The push for marriage equality has hit Illinois once again, with proponents reintroducing a bill earlier this week that would recognize gay marriage. Previous attempts have failed to produce much more than the separate-but-almost-equal civil union arrangement. Should the bill pass as written, Illinois would become the eleventh state to recognize same-sex marriage.
In other words, whether you are for it or against it, this is potentially a very monumental piece of legislation. But the debate could become completely irrelevant in a matter of months.
The Supreme Court, that's why. Our nation's highest court is set to hear two cases that deal with marital equality: the Defense of Marriage Act (DOMA) case and the California Proposition 8 case.
Is DOMA Doomed?
For those unfamiliar with the controversial law known as DOMA, it denies tax, health, and pension benefits to same-sex couples who were married legally in their own states. It also provides that states do not have to recognize other states' legal gay marriages. The First Circuit Court of Appeals overturned the benefits portion of DOMA, leading to the upcoming SCOTUS showdown.
What's wrong with DOMA? The First Circuit held that the government's interest in preserving its resources was not a sufficient reason to withhold rights from a minority group in light of the Constitution's equal protection clause.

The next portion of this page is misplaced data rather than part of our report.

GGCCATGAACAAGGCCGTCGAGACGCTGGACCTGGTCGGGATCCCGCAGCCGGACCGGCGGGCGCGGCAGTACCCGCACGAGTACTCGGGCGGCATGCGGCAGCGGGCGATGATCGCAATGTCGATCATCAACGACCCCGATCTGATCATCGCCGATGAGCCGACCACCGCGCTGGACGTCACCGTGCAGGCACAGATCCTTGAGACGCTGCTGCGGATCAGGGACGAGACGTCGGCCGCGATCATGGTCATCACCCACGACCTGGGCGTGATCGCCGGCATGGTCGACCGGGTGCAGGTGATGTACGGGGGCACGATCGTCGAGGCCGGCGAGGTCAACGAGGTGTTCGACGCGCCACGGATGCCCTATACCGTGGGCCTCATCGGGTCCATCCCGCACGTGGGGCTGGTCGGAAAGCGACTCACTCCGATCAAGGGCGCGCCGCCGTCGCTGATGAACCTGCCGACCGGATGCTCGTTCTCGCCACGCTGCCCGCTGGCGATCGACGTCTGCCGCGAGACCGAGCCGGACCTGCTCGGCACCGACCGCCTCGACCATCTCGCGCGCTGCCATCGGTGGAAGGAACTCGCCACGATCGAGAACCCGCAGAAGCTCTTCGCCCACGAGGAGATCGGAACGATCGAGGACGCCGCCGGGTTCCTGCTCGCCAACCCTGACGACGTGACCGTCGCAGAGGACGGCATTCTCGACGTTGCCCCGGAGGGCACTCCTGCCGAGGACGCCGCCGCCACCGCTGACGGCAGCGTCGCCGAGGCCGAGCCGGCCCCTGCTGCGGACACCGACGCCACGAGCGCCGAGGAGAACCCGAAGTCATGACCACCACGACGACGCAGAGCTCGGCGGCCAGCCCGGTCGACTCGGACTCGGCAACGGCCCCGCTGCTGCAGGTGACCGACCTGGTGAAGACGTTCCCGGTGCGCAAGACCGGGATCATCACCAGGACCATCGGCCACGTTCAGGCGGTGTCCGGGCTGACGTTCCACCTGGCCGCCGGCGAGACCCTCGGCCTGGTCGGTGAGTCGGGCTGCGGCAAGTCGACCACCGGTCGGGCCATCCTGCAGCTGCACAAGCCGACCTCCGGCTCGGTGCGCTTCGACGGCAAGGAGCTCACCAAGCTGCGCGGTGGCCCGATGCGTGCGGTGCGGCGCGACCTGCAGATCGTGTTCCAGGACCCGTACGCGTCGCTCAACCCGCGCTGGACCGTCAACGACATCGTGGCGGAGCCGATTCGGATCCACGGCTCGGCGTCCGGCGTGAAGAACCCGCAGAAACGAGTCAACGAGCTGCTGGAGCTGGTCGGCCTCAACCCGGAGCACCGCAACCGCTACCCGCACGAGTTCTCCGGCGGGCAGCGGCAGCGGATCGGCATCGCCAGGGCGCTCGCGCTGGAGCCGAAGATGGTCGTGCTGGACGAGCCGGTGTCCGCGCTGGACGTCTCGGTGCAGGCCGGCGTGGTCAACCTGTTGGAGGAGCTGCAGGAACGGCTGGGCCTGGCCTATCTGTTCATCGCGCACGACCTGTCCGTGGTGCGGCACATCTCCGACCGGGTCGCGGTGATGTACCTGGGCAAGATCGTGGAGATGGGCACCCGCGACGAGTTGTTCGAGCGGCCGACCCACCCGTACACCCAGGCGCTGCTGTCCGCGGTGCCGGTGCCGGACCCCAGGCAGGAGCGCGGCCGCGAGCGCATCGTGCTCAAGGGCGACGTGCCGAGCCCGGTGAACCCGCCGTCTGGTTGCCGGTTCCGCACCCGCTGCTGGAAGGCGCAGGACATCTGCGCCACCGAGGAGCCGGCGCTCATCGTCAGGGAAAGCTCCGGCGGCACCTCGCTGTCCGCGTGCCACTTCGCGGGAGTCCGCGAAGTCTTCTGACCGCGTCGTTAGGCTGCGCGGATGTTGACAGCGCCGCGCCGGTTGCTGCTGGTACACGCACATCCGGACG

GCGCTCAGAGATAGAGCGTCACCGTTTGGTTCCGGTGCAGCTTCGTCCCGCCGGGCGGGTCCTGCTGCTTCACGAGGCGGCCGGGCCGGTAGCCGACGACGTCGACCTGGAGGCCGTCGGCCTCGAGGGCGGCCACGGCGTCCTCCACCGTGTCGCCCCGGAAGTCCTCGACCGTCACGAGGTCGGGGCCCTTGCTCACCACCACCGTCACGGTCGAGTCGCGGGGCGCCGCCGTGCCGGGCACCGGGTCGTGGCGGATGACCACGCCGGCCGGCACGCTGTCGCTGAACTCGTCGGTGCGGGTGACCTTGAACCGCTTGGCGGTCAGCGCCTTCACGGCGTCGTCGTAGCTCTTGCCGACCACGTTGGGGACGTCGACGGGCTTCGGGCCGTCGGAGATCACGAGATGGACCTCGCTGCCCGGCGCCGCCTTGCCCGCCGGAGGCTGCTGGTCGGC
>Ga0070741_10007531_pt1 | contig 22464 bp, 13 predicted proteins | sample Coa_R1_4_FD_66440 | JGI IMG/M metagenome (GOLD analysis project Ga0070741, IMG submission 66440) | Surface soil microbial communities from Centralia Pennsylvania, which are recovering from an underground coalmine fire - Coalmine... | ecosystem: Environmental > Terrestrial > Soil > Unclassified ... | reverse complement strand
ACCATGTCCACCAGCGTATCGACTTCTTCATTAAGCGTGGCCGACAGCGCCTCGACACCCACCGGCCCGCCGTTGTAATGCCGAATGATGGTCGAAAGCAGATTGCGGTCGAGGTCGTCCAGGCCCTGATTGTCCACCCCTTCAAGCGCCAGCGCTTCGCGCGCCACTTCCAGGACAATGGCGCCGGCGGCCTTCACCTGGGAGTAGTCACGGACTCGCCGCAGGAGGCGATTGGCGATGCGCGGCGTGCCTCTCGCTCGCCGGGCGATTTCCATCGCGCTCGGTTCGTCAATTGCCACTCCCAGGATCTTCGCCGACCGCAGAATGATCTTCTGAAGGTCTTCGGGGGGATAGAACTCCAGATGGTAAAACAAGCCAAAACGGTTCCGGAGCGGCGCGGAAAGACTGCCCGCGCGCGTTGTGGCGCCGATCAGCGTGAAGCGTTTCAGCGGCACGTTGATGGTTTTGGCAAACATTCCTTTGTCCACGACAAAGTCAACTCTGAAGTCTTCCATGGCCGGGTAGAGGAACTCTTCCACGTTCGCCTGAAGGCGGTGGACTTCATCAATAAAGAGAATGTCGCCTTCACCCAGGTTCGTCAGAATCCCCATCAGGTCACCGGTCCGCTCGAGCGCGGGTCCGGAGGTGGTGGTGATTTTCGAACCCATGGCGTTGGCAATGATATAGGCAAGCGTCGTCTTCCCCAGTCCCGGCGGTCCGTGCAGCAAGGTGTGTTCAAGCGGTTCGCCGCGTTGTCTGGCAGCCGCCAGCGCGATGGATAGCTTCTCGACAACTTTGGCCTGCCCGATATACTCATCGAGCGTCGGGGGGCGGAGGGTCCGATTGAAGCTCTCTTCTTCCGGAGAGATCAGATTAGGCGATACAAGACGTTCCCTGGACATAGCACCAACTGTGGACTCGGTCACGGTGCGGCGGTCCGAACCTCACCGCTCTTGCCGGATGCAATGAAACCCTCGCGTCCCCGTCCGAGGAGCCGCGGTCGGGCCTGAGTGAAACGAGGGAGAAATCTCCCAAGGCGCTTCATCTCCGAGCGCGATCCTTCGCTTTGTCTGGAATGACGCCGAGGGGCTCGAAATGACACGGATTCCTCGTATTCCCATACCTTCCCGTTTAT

Here's the short version: California legalized gay marriage. Then the citizens, in their infinite wisdom, passed a proposition banning gay marriage. A lower court cited similar equal protection language in ruling that denying rights to one group, especially after giving them the right temporarily, was unconstitutional.
A series of appeals also led to the Supreme Court. The result: Both the California case and the DOMA case will be heard at the same time, according to the Chicago Tribune.
Why Should Illinoisans Care?
There are two main ways SCOTUS can deal with these cases: the narrow path and the wide path. In general, courts prefer to limit their decisions to the facts and cases immediately before them and rule as narrowly as possible, saving broad generalizations for future cases. We call it judicial restraint.
If the Court goes narrow, it can rule on that single provision of DOMA and the issue of providing benefits to same-sex couples. This would not force gay marriage upon any state. Justices could also rule narrowly on California's unique situation regarding same-sex nuptials, and possibly limit their ruling to situations where the right has been granted and then taken away.
However, sometimes the rule is so clear and so obvious that the Court decides to issue a big, historic ruling that changes everything, such as a certain desegregation ruling. After all, if it is unfair to bar gay marriage in California due to the guarantee of equal protection of the laws, why should that be any different for a Chicagoan? SCOTUS' ruling could potentially be broad enough to force all states and the federal government into recognizing same-sex marriage.
The decision is expected at the end of the Supreme Court's current term in June.
- Consult a Chicago Family Law Attorney (FindLaw)
- Separate is Unequal: Illinois Gay Marriage Ban Challenged (FindLaw's Chicago Family Law Blog)
- Alvarez Admits Gay Marriage Ban is Unconstitutional; Parallels CA (FindLaw's Chicago Family Law Blog)
- Defense of Marriage Act Unconstitutional, 1st Circuit Rules (FindLaw's Decided Blog)